May 1, 2019
The idea that certain foods can make us happy is instantly familiar.
For some it’s the comfort of our favourite junk food. For others it’s the sugar hit of ice cream or chocolate. What could be better than cheering ourselves up with a favourite treat?
By now you’re thinking the obvious,- don’t we pay a high price for a fast sugar hit? Doesn’t our mood spike, then plummet again? Aren’t we left with an inner voice telling us we’re a big fat pig? Surely eating to feel good is an obvious trap, right?
Not so fast. Recent research is changing the way we think about food and mental health.
Welcome to your microbiome.
For many years the digestive system was considered one of the simplest systems in the human body. After all, what’s complicated about a long tube for digesting food and excreting waste?
However, recent advances in DNA technology have discovered the gut is far more important. Deep in your gut, billions of microorganisms are working to keep you healthy. This includes ‘good’ bacteria helping digestion, supporting your immune system, promoting physical health, and producing key nutrients that we can’t produce ourselves. But it also includes ‘bad’ bacteria linked to poor immunity, endocrine disorders, weight gain, autoimmune diseases, and cancer. Moreover, gut health has now been directly liked to mental health.
Everything you eat and drink is feeding either the good bacteria or the bad bacteria. The bad bacteria thrive on the sugar and unhealthy fats that are everywhere in our modern diets. They especially love junk food. And, as they multiply, they demand more and more – something we experience as cravings. This is why a poor diet actually increases cravings for more of the wrong foods.
In contrast, diets such as the Mediterranean diet, which is high in plant-based foods (fruits and vegetables), whole grains, legumes, fish, good fats (e.g. olive oil, avocado) and small amounts of red meat promote good bacteria and are linked to better physical and mental health.
Can better food strengthen mental health?
The world’s leading research into food and mental health has been conducted by Professor Felice Jacka; head of the Food and Mood Centre at Deakin University, and president of the International Society for Nutritional Psychiatry.
Researchers have known for some time that a healthy diet is associated with positive mood. However, Professor Jacka has conducted the first ever clinical trials to see if switching diets can improve the mental health of people experiencing depression.
The ‘Smiles study’ (Supporting Modification of lifestyle in Lowered Emotional States) recruited 67 people experiencing depression, and randomly allocated them into two groups. One group attended seven sessions with a dietitian who placed them on the Mediterranean diet. The control group received friendly conversation sessions with no dietary advice. After 12 weeks, those on the Mediterranean diet were significantly less depressed compared to the control group.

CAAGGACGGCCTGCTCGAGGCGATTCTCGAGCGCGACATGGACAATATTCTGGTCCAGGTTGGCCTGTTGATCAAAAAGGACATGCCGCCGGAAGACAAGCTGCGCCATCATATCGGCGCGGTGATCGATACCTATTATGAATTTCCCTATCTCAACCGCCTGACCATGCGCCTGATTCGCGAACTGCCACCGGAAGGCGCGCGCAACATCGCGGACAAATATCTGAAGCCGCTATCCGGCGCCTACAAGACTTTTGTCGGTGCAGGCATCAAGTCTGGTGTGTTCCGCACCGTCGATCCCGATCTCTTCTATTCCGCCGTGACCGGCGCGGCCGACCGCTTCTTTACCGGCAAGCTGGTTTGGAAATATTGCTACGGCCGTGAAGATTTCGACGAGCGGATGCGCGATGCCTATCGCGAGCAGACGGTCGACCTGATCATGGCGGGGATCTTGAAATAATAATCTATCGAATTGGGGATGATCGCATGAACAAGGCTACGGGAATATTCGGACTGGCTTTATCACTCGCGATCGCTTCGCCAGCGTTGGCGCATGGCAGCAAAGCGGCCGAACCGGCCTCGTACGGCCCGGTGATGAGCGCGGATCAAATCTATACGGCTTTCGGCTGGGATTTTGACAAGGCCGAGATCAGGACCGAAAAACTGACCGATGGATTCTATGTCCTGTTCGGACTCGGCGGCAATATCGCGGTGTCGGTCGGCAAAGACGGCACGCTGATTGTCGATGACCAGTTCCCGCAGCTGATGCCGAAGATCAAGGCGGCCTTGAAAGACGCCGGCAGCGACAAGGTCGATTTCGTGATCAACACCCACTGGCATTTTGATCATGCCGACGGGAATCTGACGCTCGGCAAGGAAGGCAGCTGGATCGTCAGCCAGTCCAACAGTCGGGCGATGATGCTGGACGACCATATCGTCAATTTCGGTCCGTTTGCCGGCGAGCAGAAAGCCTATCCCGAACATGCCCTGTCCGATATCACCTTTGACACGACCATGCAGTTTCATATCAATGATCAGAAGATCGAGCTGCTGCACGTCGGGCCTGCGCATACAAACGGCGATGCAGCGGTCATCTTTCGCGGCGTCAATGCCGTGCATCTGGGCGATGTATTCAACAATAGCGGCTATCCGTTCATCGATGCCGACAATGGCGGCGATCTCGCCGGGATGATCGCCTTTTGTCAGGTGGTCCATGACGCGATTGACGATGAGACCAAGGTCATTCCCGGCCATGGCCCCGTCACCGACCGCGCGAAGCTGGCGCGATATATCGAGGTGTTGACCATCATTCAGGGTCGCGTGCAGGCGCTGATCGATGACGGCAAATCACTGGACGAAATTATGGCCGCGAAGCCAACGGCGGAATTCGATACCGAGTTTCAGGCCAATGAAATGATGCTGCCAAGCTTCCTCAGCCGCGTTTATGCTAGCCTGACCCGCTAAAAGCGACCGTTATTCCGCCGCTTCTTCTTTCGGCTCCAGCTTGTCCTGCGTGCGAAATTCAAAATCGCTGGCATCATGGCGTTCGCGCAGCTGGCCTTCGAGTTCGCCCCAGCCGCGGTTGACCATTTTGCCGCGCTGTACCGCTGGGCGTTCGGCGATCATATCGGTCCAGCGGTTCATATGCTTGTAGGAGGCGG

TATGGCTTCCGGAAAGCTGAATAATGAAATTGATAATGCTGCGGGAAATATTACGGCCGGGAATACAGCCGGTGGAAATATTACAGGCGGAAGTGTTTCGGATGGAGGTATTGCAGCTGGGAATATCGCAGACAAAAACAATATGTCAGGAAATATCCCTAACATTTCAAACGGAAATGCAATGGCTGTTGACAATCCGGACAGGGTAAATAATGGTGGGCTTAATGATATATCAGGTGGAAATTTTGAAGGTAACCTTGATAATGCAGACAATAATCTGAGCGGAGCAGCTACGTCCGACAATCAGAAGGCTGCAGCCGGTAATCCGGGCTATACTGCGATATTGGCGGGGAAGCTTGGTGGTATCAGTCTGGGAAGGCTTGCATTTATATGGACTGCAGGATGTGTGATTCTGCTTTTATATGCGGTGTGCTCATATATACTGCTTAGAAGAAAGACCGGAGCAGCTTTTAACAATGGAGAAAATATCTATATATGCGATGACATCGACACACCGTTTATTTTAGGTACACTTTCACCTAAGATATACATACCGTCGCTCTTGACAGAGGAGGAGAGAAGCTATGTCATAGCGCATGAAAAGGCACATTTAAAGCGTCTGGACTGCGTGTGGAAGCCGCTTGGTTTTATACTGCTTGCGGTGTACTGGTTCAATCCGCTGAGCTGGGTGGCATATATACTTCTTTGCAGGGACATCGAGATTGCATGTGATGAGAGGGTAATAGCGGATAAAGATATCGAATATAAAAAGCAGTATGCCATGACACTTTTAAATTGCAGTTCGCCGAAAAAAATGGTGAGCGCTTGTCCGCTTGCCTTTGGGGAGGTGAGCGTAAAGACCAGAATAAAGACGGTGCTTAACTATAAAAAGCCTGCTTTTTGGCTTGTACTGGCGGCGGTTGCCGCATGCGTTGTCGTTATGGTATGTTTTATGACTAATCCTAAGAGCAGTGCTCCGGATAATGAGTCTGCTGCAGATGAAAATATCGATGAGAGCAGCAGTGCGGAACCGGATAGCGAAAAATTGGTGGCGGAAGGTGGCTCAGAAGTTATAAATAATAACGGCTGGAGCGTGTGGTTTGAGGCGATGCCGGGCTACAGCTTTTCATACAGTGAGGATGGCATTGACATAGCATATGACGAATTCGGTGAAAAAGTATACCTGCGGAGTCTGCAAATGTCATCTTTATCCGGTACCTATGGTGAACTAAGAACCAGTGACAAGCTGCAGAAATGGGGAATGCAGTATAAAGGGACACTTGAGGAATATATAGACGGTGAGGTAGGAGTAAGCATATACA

Professor Felice Jacka
More recently these findings were replicated in a study at the University of South Australia;- the HELFIMED study. This study allocated 150 depressed participants to either Mediterranean diet cooking classes, or a control who participated in social activities with no dietary advice. As expected, both groups improved their symptoms, as social connectedness is already known to support mental health. However, the Mediterranean cooking class group showed significantly more improvement. Also, those participants who made the biggest improvements in their diets achieved the biggest improvements in their mental health.
These studies monitored the affordability of the changes in the participants’ diets. The participants in the SMILES study spent $26 less per week on food and drink than previously.
In both studies the improvements were dose sensitive. This means participants who only made small improvements in their diets still had some small benefits. While those who made biggest improvements enjoyed the biggest benefits. So no excuses! Instead of thinking ‘it’s all too hard’ remember even small changes to your diet will produces at least some improvement in your physical and mental wellbeing.
Putting it all together
1. Starve the bad ones.
The more you feed a stray cat, the more it hangs around. Bad bacteria thrive of junk food and processed food. If you cut down the supply of sugars and fats you will reduce their numbers, thus reducing the cravings they produce.
2. Feed the good ones.
Increase good bacteria by eating more whole plant foods such as fruits, vegetables, legumes, and whole grains. Investigate the Mediterranean diet.
3. Think diversity.
Diversity does not mean a large bucket of carrots. Include small amounts of many different plant-based foods. A healthy microbiome is like a tropical rainforest. The healthier the environment, the more diversity of species. Diversity supports wellbeing and prevents bad bacteria from dominating. Like a noisy group of children playing together, the bigger the group the harder it is for noisy individuals to dominate all the attention.
References and further reading
1. Michael Mosley. The Clever Guts Diet. (2018). Simon & Schuster
2. Felice Jacka. Brain Changer; Good Mental Health Diet. (2019). Booktopia.
3. Jacka, F.N., O’Neil. A. et.al. (2017). A randomized controlled trial of dietary improvement for adults with major depression l) BMC Medicine. 15:23
4. Lassale. C., Batty, G.D. et.al. (2018) Healthy dietary indices and risk of depressive outcomes: a systematic review and meta-analysis. Mol Psychiatry. Sep 26. positive psychology